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Effect of Time and Direction Preparation on Ankle Muscle Response During Backward Translation of a Support Surface in Stance

Masakazu Matsuoka, Hiroshi Kunimura, and Koichi Hiraoka

gastrocnemius muscle ( Diener, Horak, & Nashner, 1988 ; Horak, Diener, & Nashner, 1989 ; Horak & Nashner, 1986 ; Nardone et al., 1990 ). The middle-latency response is mediated by Group II afferents ( Grey, Ladouceur, Andersen, Nielsen, & Sinkjær, 2001 ; Schieppati & Nardone, 1997 ). The latency of the long

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Relationship Between Gastrocnemius Muscle Length and Overhead Squat Movement Compensations Among Active-Duty Firefighters

Thomas J. Sherriff, Kyle T. Ebersole, and David J. Cornell

Key Points ▸ Firefighters display a variety of movement compensations during an overhead squat. ▸ Restricted gastrocnemius muscle length is associated with the movement efficiency of firefighters. ▸ Interventions to lengthen gastrocnemius musculature should be utilized among these tactical athletes

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An Isovelocity Dynamometer Method to Determine Monoarticular and Biarticular Muscle Parameters

Filipe Conceição, Mark A. King, Maurice R. Yeadon, Martin G.C. Lewis, and Stephanie E. Forrester

This study aimed to determine whether subject-specific individual muscle models for the ankle plantar flexors could be obtained from single joint isometric and isovelocity maximum torque measurements in combination with a model of plantar flexion. Maximum plantar flexion torque measurements were taken on one subject at six knee angles spanning full flexion to full extension. A planar three-segment (foot, shank and thigh), two-muscle (soleus and gastrocnemius) model of plantar flexion was developed. Seven parameters per muscle were determined by minimizing a weighted root mean square difference (wRMSD) between the model output and the experimental torque data. Valid individual muscle models were obtained using experimental data from only two knee angles giving a wRMSD score of 16 N m, with values ranging from 11 to 17 N m for each of the six knee angles. The robustness of the methodology was confirmed through repeating the optimization with perturbed experimental torques (±20%) and segment lengths (±10%) resulting in wRMSD scores of between 13 and 20 N m. Hence, good representations of maximum torque can be achieved from subject-specific individual muscle models determined from single joint maximum torque measurements. The proposed methodology could be applied to muscle-driven models of human movement with the potential to improve their validity.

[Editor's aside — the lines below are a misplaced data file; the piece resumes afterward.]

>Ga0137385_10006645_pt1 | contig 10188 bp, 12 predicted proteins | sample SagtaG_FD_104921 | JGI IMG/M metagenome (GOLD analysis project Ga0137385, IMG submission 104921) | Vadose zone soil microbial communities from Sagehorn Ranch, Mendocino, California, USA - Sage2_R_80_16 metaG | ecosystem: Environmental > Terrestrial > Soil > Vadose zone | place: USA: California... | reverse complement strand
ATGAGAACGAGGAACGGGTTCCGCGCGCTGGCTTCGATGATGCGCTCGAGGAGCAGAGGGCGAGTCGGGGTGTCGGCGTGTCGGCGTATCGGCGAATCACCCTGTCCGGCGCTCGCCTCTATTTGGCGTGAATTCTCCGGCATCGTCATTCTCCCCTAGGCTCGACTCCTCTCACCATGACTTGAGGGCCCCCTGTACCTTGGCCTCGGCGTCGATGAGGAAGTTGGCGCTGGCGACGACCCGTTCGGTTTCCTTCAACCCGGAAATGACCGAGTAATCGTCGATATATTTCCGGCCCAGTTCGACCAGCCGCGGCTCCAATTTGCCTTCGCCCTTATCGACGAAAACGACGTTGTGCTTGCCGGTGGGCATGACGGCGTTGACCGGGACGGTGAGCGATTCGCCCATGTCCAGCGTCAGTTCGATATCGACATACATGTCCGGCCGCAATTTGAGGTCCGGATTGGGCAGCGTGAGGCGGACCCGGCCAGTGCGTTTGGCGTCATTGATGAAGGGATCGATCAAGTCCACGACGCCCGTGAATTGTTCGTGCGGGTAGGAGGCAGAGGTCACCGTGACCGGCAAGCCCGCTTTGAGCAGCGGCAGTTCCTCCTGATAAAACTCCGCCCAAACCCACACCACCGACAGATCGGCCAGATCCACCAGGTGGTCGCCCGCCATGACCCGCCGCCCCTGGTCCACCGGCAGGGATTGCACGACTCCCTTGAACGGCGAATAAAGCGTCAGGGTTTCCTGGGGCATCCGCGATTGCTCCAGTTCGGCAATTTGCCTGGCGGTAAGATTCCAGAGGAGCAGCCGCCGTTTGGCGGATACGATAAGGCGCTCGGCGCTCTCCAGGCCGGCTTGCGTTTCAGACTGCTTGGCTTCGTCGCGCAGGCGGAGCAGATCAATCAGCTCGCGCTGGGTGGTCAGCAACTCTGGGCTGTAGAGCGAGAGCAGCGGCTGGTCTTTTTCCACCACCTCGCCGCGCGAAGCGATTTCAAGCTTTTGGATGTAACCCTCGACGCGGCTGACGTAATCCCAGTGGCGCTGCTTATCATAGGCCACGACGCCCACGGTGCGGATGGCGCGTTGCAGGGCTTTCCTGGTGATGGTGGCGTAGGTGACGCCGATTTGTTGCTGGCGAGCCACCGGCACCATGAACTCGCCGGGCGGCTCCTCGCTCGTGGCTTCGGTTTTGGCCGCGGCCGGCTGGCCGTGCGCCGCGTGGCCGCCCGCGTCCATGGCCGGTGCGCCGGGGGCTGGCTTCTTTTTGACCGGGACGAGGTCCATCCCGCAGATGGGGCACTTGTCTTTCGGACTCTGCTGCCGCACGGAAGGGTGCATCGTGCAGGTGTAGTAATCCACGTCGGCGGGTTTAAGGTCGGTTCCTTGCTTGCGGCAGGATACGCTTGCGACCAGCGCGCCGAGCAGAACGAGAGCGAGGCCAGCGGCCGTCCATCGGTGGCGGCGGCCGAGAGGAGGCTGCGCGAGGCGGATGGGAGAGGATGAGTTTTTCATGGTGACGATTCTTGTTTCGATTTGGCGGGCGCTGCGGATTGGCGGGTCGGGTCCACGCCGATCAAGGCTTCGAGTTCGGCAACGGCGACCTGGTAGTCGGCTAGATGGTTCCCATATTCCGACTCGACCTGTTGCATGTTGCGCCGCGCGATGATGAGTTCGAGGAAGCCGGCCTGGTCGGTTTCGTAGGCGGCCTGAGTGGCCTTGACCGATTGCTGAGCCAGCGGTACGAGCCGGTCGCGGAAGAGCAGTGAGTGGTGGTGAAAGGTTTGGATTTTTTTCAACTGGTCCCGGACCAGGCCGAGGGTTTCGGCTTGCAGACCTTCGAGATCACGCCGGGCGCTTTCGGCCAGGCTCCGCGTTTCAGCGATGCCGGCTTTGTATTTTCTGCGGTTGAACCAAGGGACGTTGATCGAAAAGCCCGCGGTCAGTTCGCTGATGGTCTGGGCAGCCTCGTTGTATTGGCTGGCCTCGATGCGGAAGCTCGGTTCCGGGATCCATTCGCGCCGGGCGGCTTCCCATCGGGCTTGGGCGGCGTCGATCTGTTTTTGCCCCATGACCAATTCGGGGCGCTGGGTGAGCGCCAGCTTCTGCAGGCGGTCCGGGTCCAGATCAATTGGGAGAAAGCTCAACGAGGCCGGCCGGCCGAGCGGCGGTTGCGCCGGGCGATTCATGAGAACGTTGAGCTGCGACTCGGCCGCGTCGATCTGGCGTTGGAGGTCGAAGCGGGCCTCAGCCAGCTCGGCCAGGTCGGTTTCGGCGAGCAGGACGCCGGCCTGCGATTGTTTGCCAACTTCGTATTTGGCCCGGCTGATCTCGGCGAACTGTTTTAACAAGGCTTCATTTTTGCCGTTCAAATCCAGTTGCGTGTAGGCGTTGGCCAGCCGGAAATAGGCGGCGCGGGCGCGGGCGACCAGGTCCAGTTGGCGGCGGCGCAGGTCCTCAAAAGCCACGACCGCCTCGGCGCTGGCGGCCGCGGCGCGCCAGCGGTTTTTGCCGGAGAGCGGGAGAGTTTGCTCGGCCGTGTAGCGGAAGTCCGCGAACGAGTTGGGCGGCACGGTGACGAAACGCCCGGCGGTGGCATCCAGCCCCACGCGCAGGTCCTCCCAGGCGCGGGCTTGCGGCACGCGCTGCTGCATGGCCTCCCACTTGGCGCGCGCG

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Estimation of Passive Ankle Joint Moment during Standing and Walking

Tetsuro Muraoka, Tadashi Muramatsu, Daisuke Takeshita, Hiroaki Kanehisa, and Tetsuo Fukunaga

This study estimated the passive ankle joint moment during standing and walking initiation and its contribution to total ankle joint moment during that time. The decrement of passive joint moment due to muscle fascicle shortening upon contraction was taken into account. Muscle fascicle length in the medial gastrocnemius, which was assumed to represent muscle fascicle length in plantarflexors, was measured using ultrasonography during standing, walking initiation, and cyclical slow passive ankle joint motion. Total ankle joint moment during standing and walking initiation was calculated from ground reaction forces and joint kinematics. Passive ankle joint moment during the cyclical ankle joint motion was measured via a dynamometer. Passive ankle joint moment during standing and at the time (Tp) when the MG muscle-tendon complex length was longest in the stance phase during walking initiation were 2.3 and 5.4 Nm, respectively. The muscle fascicle shortened by 2.9 mm during standing compared with the length at rest, which decreased the contribution of passive joint moment from 19.9% to 17.4%. The muscle fascicle shortened by 4.3 mm at Tp compared with the length at rest, which decreased the contribution of passive joint moment from 8.0% to 5.8%. These findings suggest that (a) passive ankle joint moment plays an important role during standing and walking initiation even in view of the decrement of passive joint moment due to muscle fascicle shortening upon muscle contraction, and (b) muscle fascicle shortening upon muscle contraction must be taken into account when estimating passive joint moment during movements.

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Effect of Gastrocnemius Kinesio Taping on Countermovement Jump Performance and Vertical Stiffness Following Muscle Fatigue

Sahar Boozari, Mohammad Ali Sanjari, Ali Amiri, and Ismail Ebrahimi Takamjani